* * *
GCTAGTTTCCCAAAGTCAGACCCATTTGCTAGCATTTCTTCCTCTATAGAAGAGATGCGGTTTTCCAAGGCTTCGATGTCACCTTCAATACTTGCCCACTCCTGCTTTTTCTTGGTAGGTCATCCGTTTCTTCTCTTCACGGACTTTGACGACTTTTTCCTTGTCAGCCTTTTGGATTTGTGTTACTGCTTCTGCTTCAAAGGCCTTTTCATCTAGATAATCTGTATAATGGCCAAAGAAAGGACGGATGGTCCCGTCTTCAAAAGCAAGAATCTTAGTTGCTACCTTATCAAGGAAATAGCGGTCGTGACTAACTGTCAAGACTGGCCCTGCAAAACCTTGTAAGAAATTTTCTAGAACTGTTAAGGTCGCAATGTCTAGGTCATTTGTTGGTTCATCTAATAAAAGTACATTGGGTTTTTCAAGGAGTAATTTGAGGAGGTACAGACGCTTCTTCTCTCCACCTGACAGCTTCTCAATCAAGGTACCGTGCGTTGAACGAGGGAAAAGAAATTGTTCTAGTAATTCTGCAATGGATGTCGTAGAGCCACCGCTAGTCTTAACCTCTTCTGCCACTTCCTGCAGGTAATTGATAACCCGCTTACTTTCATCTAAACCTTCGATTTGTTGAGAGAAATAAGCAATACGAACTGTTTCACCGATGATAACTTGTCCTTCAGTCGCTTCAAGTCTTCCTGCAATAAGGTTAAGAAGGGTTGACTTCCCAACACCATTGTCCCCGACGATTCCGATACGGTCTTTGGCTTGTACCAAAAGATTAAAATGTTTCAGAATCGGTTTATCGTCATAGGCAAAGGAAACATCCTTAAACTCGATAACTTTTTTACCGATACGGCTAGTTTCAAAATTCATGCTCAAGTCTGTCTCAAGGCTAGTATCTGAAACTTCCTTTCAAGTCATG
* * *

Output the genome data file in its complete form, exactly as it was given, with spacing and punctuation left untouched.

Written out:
GCTAGTTTCCCAAAGTCAGACCCATTTGCTAGCATTTCTTCCTCTATAGAAGAGATGCGGTTTTCCAAGGCTTCGATGTCACCTTCAATACTTGCCCACTCCTGCTTTTTCTTGGTAGGTCATCCGTTTCTTCTCTTCACGGACTTTGACGACTTTTTCCTTGTCAGCCTTTTGGATTTGTGTTACTGCTTCTGCTTCAAAGGCCTTTTCATCTAGATAATCTGTATAATGGCCAAAGAAAGGACGGATGGTCCCGTCTTCAAAAGCAAGAATCTTAGTTGCTACCTTATCAAGGAAATAGCGGTCGTGACTAACTGTCAAGACTGGCCCTGCAAAACCTTGTAAGAAATTTTCTAGAACTGTTAAGGTCGCAATGTCTAGGTCATTTGTTGGTTCATCTAATAAAAGTACATTGGGTTTTTCAAGGAGTAATTTGAGGAGGTACAGACGCTTCTTCTCTCCACCTGACAGCTTCTCAATCAAGGTACCGTGCGTTGAACGAGGGAAAAGAAATTGTTCTAGTAATTCTGCAATGGATGTCGTAGAGCCACCGCTAGTCTTAACCTCTTCTGCCACTTCCTGCAGGTAATTGATAACCCGCTTACTTTCATCTAAACCTTCGATTTGTTGAGAGAAATAAGCAATACGAACTGTTTCACCGATGATAACTTGTCCTTCAGTCGCTTCAAGTCTTCCTGCAATAAGGTTAAGAAGGGTTGACTTCCCAACACCATTGTCCCCGACGATTCCGATACGGTCTTTGGCTTGTACCAAAAGATTAAAATGTTTCAGAATCGGTTTATCGTCATAGGCAAAGGAAACATCCTTAAACTCGATAACTTTTTTACCGATACGGCTAGTTTCAAAATTCATGCTCAAGTCTGTCTCAAGGCTAGTATCTGAAACTTCCTTTCAAGTCATG